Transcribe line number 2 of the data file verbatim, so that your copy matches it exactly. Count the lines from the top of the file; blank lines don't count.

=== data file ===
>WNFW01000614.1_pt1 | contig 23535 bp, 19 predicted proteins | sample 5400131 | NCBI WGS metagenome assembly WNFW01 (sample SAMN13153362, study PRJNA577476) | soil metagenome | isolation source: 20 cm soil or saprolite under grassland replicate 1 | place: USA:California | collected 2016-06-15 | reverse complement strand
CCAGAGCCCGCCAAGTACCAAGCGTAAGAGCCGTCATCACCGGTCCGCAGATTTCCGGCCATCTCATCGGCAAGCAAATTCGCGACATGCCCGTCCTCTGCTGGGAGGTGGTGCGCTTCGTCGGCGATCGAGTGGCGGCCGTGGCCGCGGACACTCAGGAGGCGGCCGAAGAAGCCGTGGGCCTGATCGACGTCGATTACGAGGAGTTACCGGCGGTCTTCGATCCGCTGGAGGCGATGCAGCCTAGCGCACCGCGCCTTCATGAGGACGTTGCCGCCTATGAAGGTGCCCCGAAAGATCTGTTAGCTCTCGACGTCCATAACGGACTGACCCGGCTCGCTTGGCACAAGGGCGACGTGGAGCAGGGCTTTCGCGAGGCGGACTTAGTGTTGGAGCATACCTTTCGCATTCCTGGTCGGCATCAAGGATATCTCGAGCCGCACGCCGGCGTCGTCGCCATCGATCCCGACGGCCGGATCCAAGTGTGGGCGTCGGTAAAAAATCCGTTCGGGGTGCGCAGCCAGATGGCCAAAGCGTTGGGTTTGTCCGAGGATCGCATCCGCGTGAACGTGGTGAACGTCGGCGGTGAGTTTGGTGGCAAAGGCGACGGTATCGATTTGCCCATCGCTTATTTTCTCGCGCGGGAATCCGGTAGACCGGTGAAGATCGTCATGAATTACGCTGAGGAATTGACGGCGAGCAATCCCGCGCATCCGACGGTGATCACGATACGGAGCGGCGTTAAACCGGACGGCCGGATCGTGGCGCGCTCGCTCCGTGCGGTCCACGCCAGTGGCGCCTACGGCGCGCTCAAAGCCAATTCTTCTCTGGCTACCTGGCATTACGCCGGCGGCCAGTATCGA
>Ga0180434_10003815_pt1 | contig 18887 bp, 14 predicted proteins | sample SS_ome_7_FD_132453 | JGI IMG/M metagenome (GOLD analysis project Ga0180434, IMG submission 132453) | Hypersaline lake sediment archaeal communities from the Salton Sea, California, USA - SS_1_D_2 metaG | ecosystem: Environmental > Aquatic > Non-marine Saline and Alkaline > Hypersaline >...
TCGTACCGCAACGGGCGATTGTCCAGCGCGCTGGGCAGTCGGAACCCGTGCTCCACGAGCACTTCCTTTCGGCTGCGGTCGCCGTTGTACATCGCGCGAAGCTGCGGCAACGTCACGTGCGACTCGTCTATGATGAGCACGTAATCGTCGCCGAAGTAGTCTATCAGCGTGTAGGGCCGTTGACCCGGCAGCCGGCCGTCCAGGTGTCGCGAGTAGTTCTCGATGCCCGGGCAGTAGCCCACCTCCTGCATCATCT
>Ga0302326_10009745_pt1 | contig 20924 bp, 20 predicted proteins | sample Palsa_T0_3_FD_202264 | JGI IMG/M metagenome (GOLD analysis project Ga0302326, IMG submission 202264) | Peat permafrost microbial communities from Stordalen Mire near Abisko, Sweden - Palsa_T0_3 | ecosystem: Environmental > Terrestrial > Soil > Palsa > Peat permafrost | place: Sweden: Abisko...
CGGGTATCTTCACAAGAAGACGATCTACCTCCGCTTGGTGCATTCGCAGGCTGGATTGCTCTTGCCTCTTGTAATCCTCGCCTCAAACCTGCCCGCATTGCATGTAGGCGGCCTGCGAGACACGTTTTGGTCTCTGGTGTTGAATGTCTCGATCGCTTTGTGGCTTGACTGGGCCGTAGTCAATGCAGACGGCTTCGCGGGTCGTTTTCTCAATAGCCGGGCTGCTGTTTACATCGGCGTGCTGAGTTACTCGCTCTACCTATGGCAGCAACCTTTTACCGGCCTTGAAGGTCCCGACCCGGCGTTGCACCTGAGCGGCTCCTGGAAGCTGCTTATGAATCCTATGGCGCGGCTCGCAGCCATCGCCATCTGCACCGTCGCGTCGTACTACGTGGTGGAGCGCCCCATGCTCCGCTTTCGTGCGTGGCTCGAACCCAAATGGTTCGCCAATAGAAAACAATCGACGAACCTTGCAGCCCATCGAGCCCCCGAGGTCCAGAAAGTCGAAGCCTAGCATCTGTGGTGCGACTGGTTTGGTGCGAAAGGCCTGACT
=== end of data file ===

CCAGAGCCCGCCAAGTACCAAGCGTAAGAGCCGTCATCACCGGTCCGCAGATTTCCGGCCATCTCATCGGCAAGCAAATTCGCGACATGCCCGTCCTCTGCTGGGAGGTGGTGCGCTTCGTCGGCGATCGAGTGGCGGCCGTGGCCGCGGACACTCAGGAGGCGGCCGAAGAAGCCGTGGGCCTGATCGACGTCGATTACGAGGAGTTACCGGCGGTCTTCGATCCGCTGGAGGCGATGCAGCCTAGCGCACCGCGCCTTCATGAGGACGTTGCCGCCTATGAAGGTGCCCCGAAAGATCTGTTAGCTCTCGACGTCCATAACGGACTGACCCGGCTCGCTTGGCACAAGGGCGACGTGGAGCAGGGCTTTCGCGAGGCGGACTTAGTGTTGGAGCATACCTTTCGCATTCCTGGTCGGCATCAAGGATATCTCGAGCCGCACGCCGGCGTCGTCGCCATCGATCCCGACGGCCGGATCCAAGTGTGGGCGTCGGTAAAAAATCCGTTCGGGGTGCGCAGCCAGATGGCCAAAGCGTTGGGTTTGTCCGAGGATCGCATCCGCGTGAACGTGGTGAACGTCGGCGGTGAGTTTGGTGGCAAAGGCGACGGTATCGATTTGCCCATCGCTTATTTTCTCGCGCGGGAATCCGGTAGACCGGTGAAGATCGTCATGAATTACGCTGAGGAATTGACGGCGAGCAATCCCGCGCATCCGACGGTGATCACGATACGGAGCGGCGTTAAACCGGACGGCCGGATCGTGGCGCGCTCGCTCCGTGCGGTCCACGCCAGTGGCGCCTACGGCGCGCTCAAAGCCAATTCTTCTCTGGCTACCTGGCATTACGCCGGCGGCCAGTATCGA